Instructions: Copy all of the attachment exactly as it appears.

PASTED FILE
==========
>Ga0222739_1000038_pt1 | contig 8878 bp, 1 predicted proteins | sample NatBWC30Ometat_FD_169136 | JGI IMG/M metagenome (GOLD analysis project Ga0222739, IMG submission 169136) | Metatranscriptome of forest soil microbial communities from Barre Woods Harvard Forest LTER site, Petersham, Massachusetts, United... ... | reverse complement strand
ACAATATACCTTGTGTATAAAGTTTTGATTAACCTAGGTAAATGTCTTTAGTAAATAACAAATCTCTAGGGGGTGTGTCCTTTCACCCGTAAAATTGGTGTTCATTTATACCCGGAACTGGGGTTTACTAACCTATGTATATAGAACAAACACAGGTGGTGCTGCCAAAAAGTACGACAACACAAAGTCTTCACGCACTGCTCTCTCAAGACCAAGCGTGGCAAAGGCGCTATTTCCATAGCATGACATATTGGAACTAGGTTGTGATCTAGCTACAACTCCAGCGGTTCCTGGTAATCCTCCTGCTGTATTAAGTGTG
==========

>Ga0222739_1000038_pt1 | contig 8878 bp, 1 predicted proteins | sample NatBWC30Ometat_FD_169136 | JGI IMG/M metagenome (GOLD analysis project Ga0222739, IMG submission 169136) | Metatranscriptome of forest soil microbial communities from Barre Woods Harvard Forest LTER site, Petersham, Massachusetts, United... ... | reverse complement strand
ACAATATACCTTGTGTATAAAGTTTTGATTAACCTAGGTAAATGTCTTTAGTAAATAACAAATCTCTAGGGGGTGTGTCCTTTCACCCGTAAAATTGGTGTTCATTTATACCCGGAACTGGGGTTTACTAACCTATGTATATAGAACAAACACAGGTGGTGCTGCCAAAAAGTACGACAACACAAAGTCTTCACGCACTGCTCTCTCAAGACCAAGCGTGGCAAAGGCGCTATTTCCATAGCATGACATATTGGAACTAGGTTGTGATCTAGCTACAACTCCAGCGGTTCCTGGTAATCCTCCTGCTGTATTAAGTGTG